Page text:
BMCB625:Noncoding Y RNA

From OpenWetWare

Revision as of 20:48, 15 June 2007 by Loguej (Talk | contribs)
(diff) ←Older revision | Current revision (diff) | Newer revision→ (diff)
Jump to: navigation, search
BMCB625 Advanced Topics in Molecular Biology

Home        People        Materials        Schedule        Help        Discussion       

Contents

(Homework) Questions

Larry

  1. Q1. What do you thing brings the Y RNAs to the replication fork? Do that interact with other essential fraction components like PCNA
  2. Q2. What role are Y RNA playing in replication, is it restart? Why are they highly present in rheumatic diseases? Does that give us a clue to what they normally do? Is it a damage response?



Chayne

What could be a simple (quick and dirty) experiment to determine what the RNAs are binding to?

- if the fractions from the purification scheme are as pure as they allude to in the paper (they don't show a gel!), they could done something like run the fractions QA and ArFT on a native acrylamide gel plus and minus Y RNAs and look for a band that shifts positions. They should run two gels simultaneously and identical, but one with the RNA radiolabeled to develop in an autoradiogram, the other with unlabeled RNA coomassie or silver stained. This will hint at which position that the RNA is comigrating, and give a clue as to what protein this may bind, if it binds at all. If it does not bind protein, then the radiolabeled RNA will show no shift in the autoradiogram.


Jon

Q1: How do the authors proove that human Y RNAs are necessary for semiconserative chromosomal DNA replication.


A1: BrdU triphosphate and density gradient centrifugation (old school!)


Q2: How might you find protien partners for Y RNAs assuming they are ribonuclearproteins.

A1: Fishing with radiolabled Y RNA as bait out from your extracts. gel shift etc.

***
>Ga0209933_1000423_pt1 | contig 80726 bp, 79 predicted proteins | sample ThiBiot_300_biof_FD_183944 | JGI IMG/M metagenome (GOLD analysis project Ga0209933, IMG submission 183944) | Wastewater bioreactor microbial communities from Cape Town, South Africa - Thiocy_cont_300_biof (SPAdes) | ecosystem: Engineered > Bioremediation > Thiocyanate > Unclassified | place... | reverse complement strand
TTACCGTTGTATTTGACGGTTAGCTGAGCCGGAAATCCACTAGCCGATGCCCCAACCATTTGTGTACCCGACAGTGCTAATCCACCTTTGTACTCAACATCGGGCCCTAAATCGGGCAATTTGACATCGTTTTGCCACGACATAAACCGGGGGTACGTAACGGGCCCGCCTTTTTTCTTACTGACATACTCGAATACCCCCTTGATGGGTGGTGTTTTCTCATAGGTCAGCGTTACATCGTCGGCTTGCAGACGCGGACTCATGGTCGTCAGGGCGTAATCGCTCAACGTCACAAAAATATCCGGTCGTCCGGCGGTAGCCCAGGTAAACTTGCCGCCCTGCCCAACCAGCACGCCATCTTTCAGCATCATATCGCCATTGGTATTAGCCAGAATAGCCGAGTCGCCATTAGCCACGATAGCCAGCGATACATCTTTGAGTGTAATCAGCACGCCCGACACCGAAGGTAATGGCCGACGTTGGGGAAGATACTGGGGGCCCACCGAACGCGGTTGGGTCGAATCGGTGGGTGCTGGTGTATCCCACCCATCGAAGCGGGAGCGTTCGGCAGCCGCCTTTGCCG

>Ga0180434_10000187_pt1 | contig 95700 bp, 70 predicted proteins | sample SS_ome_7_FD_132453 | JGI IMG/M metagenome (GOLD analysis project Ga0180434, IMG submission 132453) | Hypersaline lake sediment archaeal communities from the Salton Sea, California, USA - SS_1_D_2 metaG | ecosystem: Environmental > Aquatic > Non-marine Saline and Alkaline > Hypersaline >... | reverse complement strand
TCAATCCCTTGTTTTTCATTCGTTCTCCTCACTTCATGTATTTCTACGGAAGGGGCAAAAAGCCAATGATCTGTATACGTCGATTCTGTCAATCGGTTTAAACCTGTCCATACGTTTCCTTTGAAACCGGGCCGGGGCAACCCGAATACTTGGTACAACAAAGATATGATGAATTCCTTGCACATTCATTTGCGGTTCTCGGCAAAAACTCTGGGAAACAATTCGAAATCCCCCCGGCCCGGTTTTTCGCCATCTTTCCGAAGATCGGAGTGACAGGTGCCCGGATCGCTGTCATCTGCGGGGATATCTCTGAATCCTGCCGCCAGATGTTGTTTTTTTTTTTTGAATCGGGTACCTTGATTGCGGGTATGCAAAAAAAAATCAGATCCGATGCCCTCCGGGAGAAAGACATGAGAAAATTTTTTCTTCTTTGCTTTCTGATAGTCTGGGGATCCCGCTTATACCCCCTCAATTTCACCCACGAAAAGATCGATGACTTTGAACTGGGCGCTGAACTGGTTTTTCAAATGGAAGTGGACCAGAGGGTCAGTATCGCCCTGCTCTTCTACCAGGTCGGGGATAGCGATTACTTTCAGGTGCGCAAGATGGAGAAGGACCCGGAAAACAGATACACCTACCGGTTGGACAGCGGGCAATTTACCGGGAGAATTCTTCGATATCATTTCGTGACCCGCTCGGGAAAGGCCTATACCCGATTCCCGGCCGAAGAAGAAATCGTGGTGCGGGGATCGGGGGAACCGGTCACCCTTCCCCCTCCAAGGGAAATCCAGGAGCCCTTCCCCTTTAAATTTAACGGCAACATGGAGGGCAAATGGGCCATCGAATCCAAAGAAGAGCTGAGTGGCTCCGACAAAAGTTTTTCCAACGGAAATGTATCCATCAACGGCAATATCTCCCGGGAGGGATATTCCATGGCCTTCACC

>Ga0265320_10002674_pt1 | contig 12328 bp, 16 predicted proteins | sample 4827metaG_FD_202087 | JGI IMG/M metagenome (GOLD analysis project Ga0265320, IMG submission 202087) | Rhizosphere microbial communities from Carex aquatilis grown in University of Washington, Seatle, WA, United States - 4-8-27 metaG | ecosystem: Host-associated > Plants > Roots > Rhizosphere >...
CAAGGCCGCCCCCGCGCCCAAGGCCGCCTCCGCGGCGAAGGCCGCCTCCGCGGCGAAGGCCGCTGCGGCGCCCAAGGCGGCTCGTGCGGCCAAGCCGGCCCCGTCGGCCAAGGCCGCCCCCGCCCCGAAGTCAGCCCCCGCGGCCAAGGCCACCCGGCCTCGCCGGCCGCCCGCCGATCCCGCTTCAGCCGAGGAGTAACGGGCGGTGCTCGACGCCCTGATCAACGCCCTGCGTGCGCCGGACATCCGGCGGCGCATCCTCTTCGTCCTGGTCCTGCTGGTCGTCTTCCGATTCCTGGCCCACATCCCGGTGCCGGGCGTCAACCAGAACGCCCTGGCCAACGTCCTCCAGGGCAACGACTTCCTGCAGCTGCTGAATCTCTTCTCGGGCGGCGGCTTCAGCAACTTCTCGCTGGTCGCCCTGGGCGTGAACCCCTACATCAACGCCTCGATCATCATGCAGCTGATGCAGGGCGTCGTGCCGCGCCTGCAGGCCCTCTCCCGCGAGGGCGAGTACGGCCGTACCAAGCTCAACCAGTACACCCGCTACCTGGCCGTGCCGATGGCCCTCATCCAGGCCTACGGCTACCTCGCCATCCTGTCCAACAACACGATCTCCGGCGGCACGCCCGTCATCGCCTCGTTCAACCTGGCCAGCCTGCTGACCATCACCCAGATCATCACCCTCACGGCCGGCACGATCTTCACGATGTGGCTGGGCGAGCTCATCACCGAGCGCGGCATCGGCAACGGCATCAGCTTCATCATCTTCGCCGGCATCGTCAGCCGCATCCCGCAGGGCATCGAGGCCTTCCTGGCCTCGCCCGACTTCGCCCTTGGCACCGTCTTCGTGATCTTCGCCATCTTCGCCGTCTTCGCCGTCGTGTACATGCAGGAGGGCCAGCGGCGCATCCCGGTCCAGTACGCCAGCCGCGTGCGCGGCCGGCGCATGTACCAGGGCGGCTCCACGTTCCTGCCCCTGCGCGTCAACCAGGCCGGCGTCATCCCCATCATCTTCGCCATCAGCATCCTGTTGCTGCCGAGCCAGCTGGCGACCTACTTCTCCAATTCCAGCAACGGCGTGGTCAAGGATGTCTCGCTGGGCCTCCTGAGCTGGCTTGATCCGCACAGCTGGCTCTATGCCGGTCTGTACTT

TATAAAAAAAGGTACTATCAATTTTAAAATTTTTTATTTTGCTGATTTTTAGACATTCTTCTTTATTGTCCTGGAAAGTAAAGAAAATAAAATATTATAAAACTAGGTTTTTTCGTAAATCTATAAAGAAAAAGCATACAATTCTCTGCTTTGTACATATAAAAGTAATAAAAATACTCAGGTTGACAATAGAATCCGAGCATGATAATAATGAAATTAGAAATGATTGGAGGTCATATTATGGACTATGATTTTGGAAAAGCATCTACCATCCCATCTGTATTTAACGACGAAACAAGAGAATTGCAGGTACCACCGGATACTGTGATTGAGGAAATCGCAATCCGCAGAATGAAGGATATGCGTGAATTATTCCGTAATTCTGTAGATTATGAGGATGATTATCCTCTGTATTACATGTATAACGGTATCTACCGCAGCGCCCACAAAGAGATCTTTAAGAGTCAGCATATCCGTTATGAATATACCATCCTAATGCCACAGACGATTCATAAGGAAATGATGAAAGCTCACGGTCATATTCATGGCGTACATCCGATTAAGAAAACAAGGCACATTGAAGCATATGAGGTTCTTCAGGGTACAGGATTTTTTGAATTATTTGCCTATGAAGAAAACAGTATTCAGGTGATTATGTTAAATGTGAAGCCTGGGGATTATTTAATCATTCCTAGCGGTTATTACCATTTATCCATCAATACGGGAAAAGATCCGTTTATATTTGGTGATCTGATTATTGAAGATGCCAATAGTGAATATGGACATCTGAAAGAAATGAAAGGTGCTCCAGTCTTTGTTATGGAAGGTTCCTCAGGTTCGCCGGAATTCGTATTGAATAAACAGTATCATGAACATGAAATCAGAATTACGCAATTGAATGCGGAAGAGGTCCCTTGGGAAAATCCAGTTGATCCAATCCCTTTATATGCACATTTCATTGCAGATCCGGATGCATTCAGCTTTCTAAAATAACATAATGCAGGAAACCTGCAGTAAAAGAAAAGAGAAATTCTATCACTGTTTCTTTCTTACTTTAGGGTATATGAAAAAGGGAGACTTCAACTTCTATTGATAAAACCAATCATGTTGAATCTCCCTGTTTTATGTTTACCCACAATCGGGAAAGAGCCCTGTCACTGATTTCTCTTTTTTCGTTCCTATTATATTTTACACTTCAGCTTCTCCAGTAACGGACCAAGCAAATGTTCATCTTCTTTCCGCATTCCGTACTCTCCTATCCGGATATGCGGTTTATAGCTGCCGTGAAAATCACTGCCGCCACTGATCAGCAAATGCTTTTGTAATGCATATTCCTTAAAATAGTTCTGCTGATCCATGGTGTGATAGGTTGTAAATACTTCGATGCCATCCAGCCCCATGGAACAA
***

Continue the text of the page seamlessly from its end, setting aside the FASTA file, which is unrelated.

Chris

There appears to be a bulge in the stem structure of Y-RNA’s similar to that present in IRE’s (Iron Responsive Elements); in IRE’s this “stem-bulge” is critical for recognition by the Iron-Responsive Protein (IRP).

Does the bulge on the stem structure serve a specific a function in Y-RNA’s? (First off, is it real, and conserved? The "CG-bulge" is most frequently mutated in psuedogene Y-RNA (Perreault, et al., Nucleic Acids Res. 2005; 33(6): 2032–2041).

Structurally, this could be tested with a variety of Nuclease treatments. e.g., RNase V1 (dsRNA), RNase T1 (ssG), RNaseA (ssU & ssC)). Does mutation of this C-bulge change the binding/association with Ro? Any other ideas for testing experimentally?


Jeremy

Q1. The authors propose that the Y RNAs guide the formation of specific RNP complexes by strand hybridization and that these complexes are necessary for DNA replication. How might you identify nucleic acids which hybridize to a Y RNA?

Q2. How could you test the physiological importance of hybridization between Y RNA and it's target nucleic acid?

Hint: The paper I will be presenting uses some of these techniques to study BC1 RNA.


A1. Zalfa et al. (2003) Cell identify target RNAs which hybridize specifically to BC1 RNA by mixing and pulling down synthetic biotin labeled BC1 with purified total brain mRNA, followed by gene specific RT-PCR (among other experiments). Nucleic acids which hybridize specifically with Y RNAs could be found in a similar manner, by mixing synthetic biotin labeled Y RNA with purified total mRNA from fibroblasts, for example. mRNAs which hybridize to the Y RNA could be identified by gene specific RT-PCR or by microarray analysis.

A2. Zalfa et al. (2003) Cell design oligos which compete for regions of complementarity between BC1 and target mRNAs and test whether hybridization is necessary for FMRP activity. Once target nucleic acids of Y RNAs are identified, a similar approach could be tested in vivo by assaying for DNA replication following the introduction of oligos that compete for specific sites of hybridization.
Personal tools